Good description of Dogville's perverse pleasures, Mike. Although I actually feel Von Trier has a very strong sense of humor, it's very Godardian and I'm kind of at a loss to describe it or how it functions. I just kind of see & feel it, a deadpan perverse, highly ironic sensibility is way too elaborate to tip its hand in obvious winking. Wracking my brain for an analogy that could bring this home. At any rate, I see him as a kind of cosmic jester.

Again, best I can do is point to Five Obstructions as a key film in this regard, since you actually get to see von Trier face to face and how his malevolent, manipulatively wicked sense of humor operates. Maybe that's where I'm getting this sense from? At any rate, you're not alone in seeing unrelenting misery and seriousness in Dogville but for some reason the only film I really feel doesn't have a sense of humor or irony about itself is Dancer in the Dark, which is also my least favorite of von Trier's movies.

Great fun to have you following along like this, and can't wait to see what you make of some of the films to come!

Mike said...

Well I guess I just don't 'get' Von Trier's sense of humor. His idea of funny seems very self fulfilled/self satisfying that to others wouldn’t be funny or would just go right over their heads. He reminds me of a hipster spouting off obscure nonsense that wouldn’t even make sense to a bystander but the hipster himself finds it hilarious.

This is my second Von Trier film, the first was Melancholia and that probably left me feeling even shitier then this one. I watched it with my dad and we agreed there was only one humorous line in the entire film (when the guy was asked to guess how many beans were in the vase he answered 2 billion, that rendered a chuckle from us) everything else was gloom and doom. That isn’t necessarily a bad thing, since the film is still powerful; however it makes it difficult to want to revisit it. I do want to see The Five Obstructions now, sounds like an interesting premise.

Now some directors like the Coen brothers have a sense of humor that I’m very much in tune with. A film like No Country for Old Men has heavy themes of morality and sociopathic evil people but there is still a streak of absurdist humor coiled in there that really helps with each subsequent viewing. I guess someone could say the same things about the Coen brothers that I said in the first paragraph about Von Trier but oh well comedy is subjective.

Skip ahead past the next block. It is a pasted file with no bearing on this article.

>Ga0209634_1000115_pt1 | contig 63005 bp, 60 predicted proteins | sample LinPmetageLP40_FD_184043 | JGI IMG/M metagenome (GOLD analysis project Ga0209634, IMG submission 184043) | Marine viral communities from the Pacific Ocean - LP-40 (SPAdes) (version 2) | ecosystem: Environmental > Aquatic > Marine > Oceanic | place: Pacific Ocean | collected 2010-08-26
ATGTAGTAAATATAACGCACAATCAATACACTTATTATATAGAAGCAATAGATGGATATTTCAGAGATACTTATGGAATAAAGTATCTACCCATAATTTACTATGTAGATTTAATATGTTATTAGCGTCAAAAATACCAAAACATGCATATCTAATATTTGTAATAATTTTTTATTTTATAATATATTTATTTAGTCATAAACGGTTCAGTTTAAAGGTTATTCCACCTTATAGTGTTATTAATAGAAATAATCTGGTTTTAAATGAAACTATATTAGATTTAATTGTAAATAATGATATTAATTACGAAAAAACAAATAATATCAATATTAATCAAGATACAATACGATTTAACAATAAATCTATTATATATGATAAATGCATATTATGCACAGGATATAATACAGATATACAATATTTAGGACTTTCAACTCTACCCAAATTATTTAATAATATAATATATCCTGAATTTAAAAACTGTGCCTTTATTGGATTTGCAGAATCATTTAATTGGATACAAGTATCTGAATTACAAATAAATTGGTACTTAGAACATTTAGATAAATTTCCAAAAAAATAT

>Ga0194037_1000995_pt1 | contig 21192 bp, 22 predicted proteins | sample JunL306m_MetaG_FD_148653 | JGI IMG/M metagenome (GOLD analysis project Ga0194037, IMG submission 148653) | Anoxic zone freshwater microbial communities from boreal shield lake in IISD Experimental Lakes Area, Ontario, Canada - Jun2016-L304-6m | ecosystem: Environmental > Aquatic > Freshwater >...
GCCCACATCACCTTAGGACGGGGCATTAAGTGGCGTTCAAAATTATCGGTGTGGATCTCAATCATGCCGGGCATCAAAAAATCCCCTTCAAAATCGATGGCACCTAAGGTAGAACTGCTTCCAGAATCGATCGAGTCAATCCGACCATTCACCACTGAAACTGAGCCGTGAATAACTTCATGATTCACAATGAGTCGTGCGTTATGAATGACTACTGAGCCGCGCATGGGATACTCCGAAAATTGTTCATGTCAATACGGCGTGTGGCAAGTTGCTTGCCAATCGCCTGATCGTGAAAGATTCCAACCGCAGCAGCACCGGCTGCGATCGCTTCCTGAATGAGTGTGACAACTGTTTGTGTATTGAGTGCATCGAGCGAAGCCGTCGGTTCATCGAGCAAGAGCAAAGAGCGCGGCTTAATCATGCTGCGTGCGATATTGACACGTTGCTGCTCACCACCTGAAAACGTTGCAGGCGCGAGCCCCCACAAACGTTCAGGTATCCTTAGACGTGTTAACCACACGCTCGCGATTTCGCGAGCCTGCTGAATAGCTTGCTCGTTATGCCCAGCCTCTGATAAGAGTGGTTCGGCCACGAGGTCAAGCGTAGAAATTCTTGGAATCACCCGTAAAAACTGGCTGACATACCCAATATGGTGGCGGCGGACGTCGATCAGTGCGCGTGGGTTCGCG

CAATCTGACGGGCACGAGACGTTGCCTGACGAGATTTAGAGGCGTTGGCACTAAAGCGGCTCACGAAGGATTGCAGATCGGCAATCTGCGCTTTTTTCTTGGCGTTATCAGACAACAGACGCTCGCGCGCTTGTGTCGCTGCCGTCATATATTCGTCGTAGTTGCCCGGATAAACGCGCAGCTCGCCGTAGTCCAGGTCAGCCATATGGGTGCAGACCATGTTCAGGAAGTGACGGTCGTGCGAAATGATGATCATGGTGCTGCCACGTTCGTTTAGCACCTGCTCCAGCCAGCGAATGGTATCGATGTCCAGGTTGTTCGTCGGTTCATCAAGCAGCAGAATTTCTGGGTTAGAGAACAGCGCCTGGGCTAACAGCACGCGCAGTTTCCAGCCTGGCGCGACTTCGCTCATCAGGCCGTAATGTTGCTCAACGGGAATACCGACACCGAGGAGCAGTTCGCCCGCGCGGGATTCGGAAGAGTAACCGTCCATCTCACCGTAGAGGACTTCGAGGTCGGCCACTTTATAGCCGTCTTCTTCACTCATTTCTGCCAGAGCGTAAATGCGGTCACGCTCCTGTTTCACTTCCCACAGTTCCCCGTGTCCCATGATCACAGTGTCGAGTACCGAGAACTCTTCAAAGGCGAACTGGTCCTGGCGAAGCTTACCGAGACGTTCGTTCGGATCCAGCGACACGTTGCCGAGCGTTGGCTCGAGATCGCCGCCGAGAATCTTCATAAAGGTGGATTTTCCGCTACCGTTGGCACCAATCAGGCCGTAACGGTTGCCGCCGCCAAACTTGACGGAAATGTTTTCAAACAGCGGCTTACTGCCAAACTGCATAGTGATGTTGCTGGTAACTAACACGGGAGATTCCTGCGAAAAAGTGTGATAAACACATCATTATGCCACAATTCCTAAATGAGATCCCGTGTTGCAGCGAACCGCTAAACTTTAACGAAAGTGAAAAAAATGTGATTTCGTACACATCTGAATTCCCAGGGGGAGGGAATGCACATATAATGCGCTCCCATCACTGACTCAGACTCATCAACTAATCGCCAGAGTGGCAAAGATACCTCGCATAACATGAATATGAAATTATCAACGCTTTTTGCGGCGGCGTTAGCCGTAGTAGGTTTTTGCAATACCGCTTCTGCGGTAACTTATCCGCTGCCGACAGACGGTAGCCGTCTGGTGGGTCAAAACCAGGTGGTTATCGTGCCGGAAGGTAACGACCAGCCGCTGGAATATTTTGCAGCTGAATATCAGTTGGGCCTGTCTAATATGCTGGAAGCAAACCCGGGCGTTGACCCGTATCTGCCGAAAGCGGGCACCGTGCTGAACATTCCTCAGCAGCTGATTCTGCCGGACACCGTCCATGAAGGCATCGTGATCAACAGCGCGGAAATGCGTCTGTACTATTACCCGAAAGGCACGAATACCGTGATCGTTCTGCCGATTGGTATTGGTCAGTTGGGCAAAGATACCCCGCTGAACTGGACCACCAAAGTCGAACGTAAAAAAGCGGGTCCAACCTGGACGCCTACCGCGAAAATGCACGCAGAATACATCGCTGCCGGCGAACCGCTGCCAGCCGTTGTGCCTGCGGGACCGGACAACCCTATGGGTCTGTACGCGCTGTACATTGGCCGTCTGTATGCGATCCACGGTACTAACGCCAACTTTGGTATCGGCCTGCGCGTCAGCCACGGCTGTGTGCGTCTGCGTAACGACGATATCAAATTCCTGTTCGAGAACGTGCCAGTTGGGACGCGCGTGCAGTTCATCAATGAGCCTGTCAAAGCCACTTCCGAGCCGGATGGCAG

I’m also looking forward to seeing the films on this list. Top 100 lists are fascinating to me and more bloggers (and critics, for that matter) should do the same thing you’re doing here. The format you’re using is a great and accessible way to invite others to explore and discuss your favorite films. Keep up the good work man!

Joel Bocko said...

Yeah, 5 Obsctructions will probably be the make/break on whether Von Trier's humor gibes with you (not even in the sense of finding it funny, necessarily, just in recognizing it). I almost used the "h" word myself in describing von Trier's humor but held off a bit because beneath all the winking (some would say wanking) levels of meta-mindfuck and , there is a definite sense of the moral and the serious. That's what I like about von Trier - he's one of the only postmodern artists (and I think he is a postmodern artist, although this opens up a whole new can of worms lol) who seems to have a real depth of feeling and philosophy to him, at least if you scratch the surface enough.

Yup, I love top 100s too for precisely the reason you mention. Canons get knocked sometimes for being pretentious or arbitrary, but I think if you take them with the right amount of salt they are wonderful guides and spurs to exploration. I've seen so many films that otherwise would have languished just because some silly list brought them to my attention. Humans are funny animals, you frame things a certain way and it really triggers something that otherwise would remain dormant.